Ralph Nader: Because they believe these voters have nowhere to go, especially with Dennis Kucinich's endorsement of John Kerry in return for nothing. Also, Kerry's campaign is trying to take the war, Patriot Act issues off the table and they do this by "me-tooing" these issues with Bush. Call it protective imitation.

- (Read interview)

An Extensive Interview with Stan Goff

Derek Seidman

Stan Goff is a member of the coordinating committee of Bring Them Home Now , a campaign of military families, veterans, active duty personnel, reservists against the war in Iraq. His books include Hideous Dream: A Soldier's Memoir of the US Invasion of Haiti, and Full Spectrum Disorder: The Military in the New American Century.

He retired as a Master Sergeant in the US military in 1996 after serving for 26 years, most of them with Special Forces. Recently, Derek Seidman of Left Hook caught up with Stan Goff to get his thoughts on "Fahrenheit 9/11", the situation in Iraq, the possibility of a draft, the upcoming US elections, and more.

- (Read interview)

Last Release: Sunday, August 01, 2004

Five Questions with Noam Chomsky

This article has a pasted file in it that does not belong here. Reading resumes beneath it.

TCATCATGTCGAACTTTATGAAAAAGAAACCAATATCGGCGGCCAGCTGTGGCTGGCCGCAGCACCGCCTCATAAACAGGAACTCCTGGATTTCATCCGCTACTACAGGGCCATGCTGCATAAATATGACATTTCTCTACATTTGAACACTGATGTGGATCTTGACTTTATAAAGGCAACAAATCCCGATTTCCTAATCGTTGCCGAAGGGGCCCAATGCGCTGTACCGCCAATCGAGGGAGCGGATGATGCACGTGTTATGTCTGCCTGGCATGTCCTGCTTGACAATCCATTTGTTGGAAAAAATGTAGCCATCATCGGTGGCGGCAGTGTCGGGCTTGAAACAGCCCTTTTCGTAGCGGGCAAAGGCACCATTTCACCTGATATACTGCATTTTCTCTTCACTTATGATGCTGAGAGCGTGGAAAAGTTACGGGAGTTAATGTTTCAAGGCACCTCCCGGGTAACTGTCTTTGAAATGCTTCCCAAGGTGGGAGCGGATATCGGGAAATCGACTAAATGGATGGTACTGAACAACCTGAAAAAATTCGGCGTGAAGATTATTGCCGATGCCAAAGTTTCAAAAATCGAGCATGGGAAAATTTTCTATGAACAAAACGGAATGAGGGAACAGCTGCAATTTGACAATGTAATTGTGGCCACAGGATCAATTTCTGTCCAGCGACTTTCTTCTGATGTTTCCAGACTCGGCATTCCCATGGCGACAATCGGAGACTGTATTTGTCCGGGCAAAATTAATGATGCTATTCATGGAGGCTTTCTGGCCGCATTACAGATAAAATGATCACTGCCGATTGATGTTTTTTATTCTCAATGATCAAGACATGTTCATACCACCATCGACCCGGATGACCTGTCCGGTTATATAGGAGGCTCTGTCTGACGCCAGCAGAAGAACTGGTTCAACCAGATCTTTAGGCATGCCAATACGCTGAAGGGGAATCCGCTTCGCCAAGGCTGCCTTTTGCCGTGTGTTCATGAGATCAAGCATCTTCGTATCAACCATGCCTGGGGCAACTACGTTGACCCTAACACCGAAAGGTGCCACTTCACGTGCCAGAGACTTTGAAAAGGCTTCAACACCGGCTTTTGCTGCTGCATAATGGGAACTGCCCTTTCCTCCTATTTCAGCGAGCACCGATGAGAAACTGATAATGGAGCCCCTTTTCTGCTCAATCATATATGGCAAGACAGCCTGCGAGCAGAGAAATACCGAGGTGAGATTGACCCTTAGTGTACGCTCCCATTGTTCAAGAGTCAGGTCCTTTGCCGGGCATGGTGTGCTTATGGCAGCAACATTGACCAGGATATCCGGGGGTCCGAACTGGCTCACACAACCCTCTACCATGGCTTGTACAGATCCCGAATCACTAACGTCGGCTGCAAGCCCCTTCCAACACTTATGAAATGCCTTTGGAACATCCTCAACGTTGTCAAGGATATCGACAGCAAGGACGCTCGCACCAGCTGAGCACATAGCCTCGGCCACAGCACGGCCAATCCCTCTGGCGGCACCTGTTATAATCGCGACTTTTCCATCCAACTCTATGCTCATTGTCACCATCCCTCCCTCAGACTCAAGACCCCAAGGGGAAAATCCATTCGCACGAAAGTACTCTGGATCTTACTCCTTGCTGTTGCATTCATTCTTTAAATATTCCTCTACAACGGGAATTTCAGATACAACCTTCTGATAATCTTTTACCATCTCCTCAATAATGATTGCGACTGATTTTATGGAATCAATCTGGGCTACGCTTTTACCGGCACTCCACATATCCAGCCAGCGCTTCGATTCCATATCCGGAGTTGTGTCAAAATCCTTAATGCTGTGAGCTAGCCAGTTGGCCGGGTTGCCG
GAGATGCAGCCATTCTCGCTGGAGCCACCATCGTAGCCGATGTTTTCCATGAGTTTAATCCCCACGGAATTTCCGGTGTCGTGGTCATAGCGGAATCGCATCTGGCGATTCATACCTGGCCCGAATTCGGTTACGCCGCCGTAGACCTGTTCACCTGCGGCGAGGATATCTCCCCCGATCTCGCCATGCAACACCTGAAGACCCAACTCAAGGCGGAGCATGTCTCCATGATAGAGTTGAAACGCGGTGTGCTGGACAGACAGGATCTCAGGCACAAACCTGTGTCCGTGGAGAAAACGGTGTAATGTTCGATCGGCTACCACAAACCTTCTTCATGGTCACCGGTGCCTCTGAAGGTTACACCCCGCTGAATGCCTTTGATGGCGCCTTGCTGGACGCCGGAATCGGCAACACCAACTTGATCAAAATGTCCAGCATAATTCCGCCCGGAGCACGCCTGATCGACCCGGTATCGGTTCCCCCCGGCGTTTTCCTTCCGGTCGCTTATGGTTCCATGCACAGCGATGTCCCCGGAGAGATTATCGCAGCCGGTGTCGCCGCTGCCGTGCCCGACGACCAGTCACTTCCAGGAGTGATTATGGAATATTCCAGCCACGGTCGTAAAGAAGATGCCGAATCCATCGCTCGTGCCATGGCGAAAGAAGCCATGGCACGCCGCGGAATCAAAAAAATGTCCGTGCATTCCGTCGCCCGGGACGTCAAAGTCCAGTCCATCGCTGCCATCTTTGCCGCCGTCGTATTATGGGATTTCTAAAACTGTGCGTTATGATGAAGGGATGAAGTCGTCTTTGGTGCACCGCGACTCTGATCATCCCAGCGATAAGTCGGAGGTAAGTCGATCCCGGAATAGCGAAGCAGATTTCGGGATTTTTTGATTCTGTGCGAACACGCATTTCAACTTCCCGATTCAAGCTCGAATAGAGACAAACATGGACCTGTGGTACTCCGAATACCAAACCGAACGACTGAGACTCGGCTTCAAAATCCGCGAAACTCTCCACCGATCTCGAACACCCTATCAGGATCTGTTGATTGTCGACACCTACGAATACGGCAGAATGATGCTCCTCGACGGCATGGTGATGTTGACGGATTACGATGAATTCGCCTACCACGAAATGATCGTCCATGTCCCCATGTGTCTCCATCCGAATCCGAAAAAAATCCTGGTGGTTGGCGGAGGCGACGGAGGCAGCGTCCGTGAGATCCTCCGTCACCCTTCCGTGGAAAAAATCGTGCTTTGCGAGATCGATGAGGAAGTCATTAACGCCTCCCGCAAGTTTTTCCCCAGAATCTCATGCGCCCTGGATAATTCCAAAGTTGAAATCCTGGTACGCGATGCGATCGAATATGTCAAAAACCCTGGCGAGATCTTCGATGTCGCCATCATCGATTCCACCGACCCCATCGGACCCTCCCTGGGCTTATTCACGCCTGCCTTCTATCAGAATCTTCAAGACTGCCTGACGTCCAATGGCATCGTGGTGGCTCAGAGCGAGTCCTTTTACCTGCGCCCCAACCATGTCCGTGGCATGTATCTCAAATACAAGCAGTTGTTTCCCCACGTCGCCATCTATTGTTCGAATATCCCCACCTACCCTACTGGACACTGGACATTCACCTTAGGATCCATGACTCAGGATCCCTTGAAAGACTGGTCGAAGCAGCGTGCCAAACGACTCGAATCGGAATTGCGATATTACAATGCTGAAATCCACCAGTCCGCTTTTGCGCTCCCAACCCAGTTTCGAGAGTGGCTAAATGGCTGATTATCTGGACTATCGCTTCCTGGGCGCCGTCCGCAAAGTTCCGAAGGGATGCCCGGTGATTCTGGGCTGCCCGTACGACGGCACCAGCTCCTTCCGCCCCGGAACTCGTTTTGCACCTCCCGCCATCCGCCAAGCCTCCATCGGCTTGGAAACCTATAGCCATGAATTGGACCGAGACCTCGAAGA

Merlin Chowkwanyun

Merlin Chowkwanyun: One scholar and activist whom you've cited (and whom I wish more people knew about and read) is Seymour Melman, who more than two decades ago articulated the concept of a "permanent war economy." What was Melman describing, and how does it limit or shape a chief executive's foreign policy?

Prof. Noam Chomsky: The term "permanent war economy" is attributed to Charles Wilson, CEO of GE, who warned at the end of World War II that the US must not return to a civilian economy, but must keep to a "permanent war economy" of the kind that was so successful during the war: a semi-command economy, run mostly by corporate executives, geared to military production. Among other very important contributions, Melman has written extensively on the harmful effects of gearing much of the economy to military production rather than to civilian needs. What he describes is correct and important, but there are other dimensions to be considered.

- (Read full)

Rock Musicians Organize Against Injustice: A Quick Chat with Tom Morello and Serj Tankian